There is something about picking up a book that is so clearly linked with the terrorist attack of the two towers being attacked in New York. What you worry about is the raking up of the past and the details. Although there are hundreds of stories that are no doubt let to tell you wonder about the merits of telling them.
So it is with those sorts of feelings running through your head that you start this story that kicks off with the towers coming down and the dust and destruction. But what makes it possible to enter into events is the focus on an individual family. An estranged wife and husband Lianne and Keith are brought back together as a result of his direct involvement working in the two towers.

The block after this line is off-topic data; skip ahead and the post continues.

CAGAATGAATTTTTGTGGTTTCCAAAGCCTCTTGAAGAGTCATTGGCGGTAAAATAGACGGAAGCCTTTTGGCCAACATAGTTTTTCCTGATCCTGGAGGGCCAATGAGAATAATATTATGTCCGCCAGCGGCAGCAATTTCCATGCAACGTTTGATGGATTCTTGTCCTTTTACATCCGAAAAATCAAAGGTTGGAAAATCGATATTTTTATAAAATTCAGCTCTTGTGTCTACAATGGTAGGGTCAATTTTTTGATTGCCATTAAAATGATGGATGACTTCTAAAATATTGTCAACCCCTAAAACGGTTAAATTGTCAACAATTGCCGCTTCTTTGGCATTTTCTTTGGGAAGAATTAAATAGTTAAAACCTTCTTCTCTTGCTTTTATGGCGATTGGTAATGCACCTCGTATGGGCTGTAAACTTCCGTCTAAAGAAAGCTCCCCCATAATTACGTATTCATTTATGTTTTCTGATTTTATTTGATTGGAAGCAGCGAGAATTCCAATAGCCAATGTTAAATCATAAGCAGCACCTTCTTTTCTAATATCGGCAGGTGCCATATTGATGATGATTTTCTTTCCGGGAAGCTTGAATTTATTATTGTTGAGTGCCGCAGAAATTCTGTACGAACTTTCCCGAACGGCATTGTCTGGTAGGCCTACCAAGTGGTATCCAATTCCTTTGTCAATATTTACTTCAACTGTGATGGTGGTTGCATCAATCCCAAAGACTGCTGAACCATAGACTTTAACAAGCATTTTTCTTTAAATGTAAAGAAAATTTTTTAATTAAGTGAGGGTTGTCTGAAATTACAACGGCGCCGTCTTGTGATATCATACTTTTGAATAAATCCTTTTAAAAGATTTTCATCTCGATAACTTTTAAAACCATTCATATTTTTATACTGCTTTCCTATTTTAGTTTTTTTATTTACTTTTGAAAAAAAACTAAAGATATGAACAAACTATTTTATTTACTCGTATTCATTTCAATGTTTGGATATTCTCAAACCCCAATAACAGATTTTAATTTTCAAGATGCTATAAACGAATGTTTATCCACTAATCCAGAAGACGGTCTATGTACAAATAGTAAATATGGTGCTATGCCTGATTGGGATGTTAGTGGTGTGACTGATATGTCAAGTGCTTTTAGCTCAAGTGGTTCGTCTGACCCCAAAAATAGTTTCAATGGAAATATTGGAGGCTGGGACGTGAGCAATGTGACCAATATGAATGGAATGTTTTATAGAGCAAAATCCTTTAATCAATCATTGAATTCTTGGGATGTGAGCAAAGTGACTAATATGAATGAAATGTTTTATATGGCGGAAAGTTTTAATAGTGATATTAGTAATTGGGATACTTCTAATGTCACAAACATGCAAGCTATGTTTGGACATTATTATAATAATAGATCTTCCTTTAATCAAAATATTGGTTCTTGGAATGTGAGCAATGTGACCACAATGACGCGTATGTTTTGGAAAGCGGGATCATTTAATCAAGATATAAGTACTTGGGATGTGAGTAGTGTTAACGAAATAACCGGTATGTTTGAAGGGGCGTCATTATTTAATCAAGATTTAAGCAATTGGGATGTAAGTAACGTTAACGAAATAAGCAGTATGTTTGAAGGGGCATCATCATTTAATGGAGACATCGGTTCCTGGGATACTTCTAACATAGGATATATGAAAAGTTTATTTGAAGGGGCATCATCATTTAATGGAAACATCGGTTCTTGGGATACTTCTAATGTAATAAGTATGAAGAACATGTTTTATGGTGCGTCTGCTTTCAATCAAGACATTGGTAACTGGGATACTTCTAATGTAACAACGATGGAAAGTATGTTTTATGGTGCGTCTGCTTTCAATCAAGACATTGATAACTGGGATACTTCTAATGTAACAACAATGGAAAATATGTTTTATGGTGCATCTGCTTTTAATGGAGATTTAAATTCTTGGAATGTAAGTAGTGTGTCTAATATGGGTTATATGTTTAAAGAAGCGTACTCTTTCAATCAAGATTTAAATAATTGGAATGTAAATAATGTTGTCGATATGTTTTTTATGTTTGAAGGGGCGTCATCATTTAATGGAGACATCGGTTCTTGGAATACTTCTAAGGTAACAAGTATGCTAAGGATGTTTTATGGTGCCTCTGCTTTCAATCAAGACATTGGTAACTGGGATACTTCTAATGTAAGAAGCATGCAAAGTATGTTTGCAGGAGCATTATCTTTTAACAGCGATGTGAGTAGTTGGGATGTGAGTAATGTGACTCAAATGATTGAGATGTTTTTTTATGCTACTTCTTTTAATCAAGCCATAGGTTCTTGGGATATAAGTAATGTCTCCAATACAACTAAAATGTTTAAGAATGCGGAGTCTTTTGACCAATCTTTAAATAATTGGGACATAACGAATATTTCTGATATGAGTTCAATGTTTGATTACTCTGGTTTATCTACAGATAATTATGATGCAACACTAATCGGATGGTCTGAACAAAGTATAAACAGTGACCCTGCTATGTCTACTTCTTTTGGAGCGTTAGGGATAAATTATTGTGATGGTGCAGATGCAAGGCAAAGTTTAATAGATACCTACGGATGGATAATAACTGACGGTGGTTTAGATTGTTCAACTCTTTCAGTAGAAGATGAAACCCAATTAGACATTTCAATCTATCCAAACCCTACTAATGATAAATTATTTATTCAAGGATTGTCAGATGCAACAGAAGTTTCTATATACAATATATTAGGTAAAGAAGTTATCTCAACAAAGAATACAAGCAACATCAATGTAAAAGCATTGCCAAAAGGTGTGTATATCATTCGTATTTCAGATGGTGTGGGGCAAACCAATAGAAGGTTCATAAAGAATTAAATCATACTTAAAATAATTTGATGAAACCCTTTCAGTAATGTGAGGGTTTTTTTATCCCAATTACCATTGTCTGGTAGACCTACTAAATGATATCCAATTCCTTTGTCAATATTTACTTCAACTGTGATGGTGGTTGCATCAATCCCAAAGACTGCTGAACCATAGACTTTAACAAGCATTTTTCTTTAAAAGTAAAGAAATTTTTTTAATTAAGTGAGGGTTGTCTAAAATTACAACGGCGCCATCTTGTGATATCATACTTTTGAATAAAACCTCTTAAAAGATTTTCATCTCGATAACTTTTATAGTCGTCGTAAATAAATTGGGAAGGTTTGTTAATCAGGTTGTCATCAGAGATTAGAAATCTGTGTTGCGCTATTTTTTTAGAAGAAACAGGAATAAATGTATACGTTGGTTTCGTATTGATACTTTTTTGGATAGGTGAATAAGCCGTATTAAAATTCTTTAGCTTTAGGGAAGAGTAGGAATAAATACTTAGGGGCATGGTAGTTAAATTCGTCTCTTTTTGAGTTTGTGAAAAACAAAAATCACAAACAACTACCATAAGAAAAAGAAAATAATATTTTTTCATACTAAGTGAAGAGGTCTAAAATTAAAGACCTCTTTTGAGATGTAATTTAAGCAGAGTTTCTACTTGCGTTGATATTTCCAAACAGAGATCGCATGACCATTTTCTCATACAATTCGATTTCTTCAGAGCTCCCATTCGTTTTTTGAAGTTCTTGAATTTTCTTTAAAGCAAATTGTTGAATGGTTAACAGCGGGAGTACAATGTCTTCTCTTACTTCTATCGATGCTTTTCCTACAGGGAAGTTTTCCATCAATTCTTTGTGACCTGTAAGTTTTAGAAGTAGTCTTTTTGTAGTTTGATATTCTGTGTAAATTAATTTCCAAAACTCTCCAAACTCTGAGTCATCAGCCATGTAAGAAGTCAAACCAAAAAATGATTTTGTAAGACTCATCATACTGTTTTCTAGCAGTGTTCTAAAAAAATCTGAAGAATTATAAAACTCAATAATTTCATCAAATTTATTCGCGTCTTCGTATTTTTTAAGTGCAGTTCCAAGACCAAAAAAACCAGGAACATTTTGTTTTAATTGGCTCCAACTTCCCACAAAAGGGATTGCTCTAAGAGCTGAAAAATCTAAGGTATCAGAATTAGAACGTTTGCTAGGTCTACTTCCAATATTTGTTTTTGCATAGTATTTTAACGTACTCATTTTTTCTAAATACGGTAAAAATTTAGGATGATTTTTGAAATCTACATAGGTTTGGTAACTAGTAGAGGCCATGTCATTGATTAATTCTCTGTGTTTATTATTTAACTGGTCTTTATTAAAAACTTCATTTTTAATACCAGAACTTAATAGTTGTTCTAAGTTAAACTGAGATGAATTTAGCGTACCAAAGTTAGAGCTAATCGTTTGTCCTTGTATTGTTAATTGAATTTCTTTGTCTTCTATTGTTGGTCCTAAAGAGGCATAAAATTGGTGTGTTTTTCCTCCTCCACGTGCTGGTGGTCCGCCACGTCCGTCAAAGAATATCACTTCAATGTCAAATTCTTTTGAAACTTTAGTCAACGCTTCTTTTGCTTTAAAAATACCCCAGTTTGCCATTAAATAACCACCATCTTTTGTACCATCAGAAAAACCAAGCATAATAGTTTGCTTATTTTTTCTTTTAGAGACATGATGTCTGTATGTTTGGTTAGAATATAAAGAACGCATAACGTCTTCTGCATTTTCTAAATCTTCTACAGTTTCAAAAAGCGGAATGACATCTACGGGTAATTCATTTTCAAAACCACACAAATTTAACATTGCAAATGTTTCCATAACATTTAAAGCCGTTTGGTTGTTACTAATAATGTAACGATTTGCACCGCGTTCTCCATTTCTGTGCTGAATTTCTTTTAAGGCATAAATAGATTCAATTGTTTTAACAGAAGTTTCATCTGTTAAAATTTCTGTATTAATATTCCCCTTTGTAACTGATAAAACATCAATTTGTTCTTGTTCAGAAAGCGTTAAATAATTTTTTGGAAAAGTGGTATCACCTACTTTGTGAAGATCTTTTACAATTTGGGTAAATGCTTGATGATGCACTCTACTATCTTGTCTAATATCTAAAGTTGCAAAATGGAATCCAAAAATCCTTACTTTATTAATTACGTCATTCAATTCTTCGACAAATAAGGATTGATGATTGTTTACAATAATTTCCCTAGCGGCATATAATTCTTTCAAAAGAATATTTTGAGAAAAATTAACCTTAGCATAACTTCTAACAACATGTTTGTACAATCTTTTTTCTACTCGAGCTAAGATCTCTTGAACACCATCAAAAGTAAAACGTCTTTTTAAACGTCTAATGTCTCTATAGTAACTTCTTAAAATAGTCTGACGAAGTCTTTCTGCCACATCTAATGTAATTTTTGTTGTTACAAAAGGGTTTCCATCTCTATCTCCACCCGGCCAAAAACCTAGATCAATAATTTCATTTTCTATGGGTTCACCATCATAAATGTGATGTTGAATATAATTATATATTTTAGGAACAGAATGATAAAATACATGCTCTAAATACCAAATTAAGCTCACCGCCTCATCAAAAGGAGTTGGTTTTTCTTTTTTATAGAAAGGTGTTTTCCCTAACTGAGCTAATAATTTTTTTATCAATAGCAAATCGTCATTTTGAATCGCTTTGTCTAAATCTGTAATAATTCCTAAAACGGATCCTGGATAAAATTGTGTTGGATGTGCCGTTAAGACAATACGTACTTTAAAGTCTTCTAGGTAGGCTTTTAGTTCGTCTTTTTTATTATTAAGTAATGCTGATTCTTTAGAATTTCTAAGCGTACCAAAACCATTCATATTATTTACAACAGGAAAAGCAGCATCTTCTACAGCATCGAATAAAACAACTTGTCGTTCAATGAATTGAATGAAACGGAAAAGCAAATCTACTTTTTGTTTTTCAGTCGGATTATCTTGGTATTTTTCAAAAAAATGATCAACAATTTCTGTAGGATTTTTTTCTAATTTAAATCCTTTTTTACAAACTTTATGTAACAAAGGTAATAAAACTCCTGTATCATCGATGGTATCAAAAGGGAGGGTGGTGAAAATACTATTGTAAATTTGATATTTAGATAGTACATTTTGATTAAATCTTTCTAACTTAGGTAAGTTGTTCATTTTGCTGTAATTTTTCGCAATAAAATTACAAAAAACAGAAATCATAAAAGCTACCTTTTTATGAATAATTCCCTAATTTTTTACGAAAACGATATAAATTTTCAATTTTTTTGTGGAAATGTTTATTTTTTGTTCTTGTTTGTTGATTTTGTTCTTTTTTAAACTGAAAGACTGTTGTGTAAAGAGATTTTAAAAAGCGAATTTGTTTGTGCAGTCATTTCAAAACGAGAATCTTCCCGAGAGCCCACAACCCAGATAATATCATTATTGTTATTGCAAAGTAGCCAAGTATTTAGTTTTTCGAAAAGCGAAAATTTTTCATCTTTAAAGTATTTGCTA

He acts as a physical reminder of what has been lost, with his poker nights gone forever and his former life in tatters, and the family by extension fulfil the role of a sounding board reacting to the fear and the anger following the attacks.
DeLillo is dropping little concurrent stories throughout which are all symptoms of the same collective response to the horrific events. They all add to the noise as the story goes forward.